Pharmacists love it when patients ask questions! It is an important way to ensure you are receiving the best care and treatment possible. Here are answers to some of the most common questions that pharmacists receive.
Policies vary widely by pharmacy, but often the pharmacy staff will hold a patient’s prescription for up to five to ten days. If it is not picked up, they’ll return the medication to stock and fill the prescription again if the patient requests it, provided that the prescription is still valid. If it is not, a new prescription will be required.
Generally yes, provided they are over 18 and are involved in your immediate care.
Many pharmacies use online systems or phone systems to make it easier for one family member to register and manage medications for multiple people – for example, if mom or dad needs to coordinate prescriptions for two children and a home-bound grandparent. Ask about the procedures at your local pharmacy.
When you give your pharmacist a prescription, it is considered both safe and legal for your pharmacist to dispense a generic equivalent drug for the brand name drug listed on the prescription ( unless your doctor specifically says not to). And that is a good thing, because sometimes the cost of a generic equivalent drug is 80 to 85 percent lower than the brand name product. So, you will get a product that is proven to work just as effectively as the brand name drug for significantly less money.
However, your pharmacist cannot dispense a therapeutically equivalent drug in place of a brand name drug unless your doctor agrees to the change. In this case, your doctor must write you a new prescription for the therapeutically equivalent medication. See our post on the distinction between generic bioequivalent and therapeutic equivalent drugs to learn more.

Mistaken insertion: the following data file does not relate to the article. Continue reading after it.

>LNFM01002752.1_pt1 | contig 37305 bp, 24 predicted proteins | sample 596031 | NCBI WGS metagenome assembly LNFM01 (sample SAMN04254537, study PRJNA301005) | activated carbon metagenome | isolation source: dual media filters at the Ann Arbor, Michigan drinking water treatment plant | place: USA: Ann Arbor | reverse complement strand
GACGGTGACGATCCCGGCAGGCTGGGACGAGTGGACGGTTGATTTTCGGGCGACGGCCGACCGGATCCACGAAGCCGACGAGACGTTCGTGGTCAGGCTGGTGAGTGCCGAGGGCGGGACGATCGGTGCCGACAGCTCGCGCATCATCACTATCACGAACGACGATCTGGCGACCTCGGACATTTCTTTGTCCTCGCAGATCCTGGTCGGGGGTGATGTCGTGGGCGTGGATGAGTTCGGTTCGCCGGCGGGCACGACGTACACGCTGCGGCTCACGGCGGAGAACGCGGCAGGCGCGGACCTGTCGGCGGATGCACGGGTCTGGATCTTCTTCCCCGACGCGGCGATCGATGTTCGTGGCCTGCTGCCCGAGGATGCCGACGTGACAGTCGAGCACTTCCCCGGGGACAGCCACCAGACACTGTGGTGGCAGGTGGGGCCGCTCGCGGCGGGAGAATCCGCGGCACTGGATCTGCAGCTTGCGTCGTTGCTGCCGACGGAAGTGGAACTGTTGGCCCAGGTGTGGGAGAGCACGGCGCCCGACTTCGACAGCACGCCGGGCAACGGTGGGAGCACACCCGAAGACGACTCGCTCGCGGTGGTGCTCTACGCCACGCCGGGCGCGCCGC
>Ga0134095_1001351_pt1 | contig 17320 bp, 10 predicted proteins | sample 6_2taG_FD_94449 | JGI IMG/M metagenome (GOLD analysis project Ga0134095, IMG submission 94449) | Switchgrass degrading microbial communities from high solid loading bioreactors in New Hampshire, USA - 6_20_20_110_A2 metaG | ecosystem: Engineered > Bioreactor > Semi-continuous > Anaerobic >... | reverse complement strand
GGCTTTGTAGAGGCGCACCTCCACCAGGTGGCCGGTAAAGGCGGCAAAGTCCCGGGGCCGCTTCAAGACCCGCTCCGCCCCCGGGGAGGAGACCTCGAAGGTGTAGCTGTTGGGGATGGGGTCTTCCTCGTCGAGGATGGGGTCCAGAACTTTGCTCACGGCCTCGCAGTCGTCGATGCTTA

It depends on why you are requesting the early refill. If you need to fill your prescription more than a few days early due to travel, theft (your purse was stolen with the pill bottle inside), or a weather emergency (e.g. before you evacuate for a hurricane), then your pharmacist and insurance company may be able to help.
If you are asking for an early Rx refill for another reason, or if you take a controlled substance, it is less likely you’ll be allowed.
It depends. In most cases it is up to the pharmacist, who may want to call your doctor to confirm before filling the prescription outside your home state. Often, large retail chain stores that use a central computer system can access your profile from another store in the chain, even in different states. You may need to “transfer” the prescription to the new store and “transfer” the prescription back to your home pharmacy for the next fill.
If you take a controlled substance , it is less likely that you will be able to fill a prescription out-of-state, due to the risk of abuse.
In some cases, but not for a controlled substance.
If you ask them to, yes! Today many pharmacies have great online systems that may be used to set up refill reminders or even automatic refills, so you will be notified when your prescription is ready for pick-up without having to call first. Ask what your options are at your local pharmacy counter.
There are also many free pharmacy apps available to help you keep track of your Rx medications and refill dates.
Absolutely. There are many different ways to find discounts on your prescriptions, including free drug discount cards , government programs, and manufacturer coupons. It’s always a good idea to ask your pharmacist if any coupons or discounts are available for your medication.
You can also save money on your medications by comparing prescription prices at several local pharmacies before filling the drug. Using the FamilyWize Drug Price Lookup Tool , you can find the pharmacy that will fill all your prescriptions at the best overall price. Filling all of your prescriptions at the same pharmacy saves you time and it also allows the pharmacist to know all the medications you are taking, which lowers the risk of dangerous interactions and improves overall patient care.
Most major chains and many local, independent pharmacies do accept Rx discount cards, but the best way to know for sure is to ask your pharmacist.
This post is part of our “Ask an Expert” blog series by Ken Majkowski, Pharm.D, the Chief Pharmacy Officer at FamilyWize. Ken brings more than 40 years of healthcare experience to the FamilyWize team, including 14 years of clinical pharmacy experience in retail, hospital, and home care. Read his full bio here .
Sign up to receive our monthly newsletter, offering the latest health & wellness news and savings tips, delivered right to your inbox.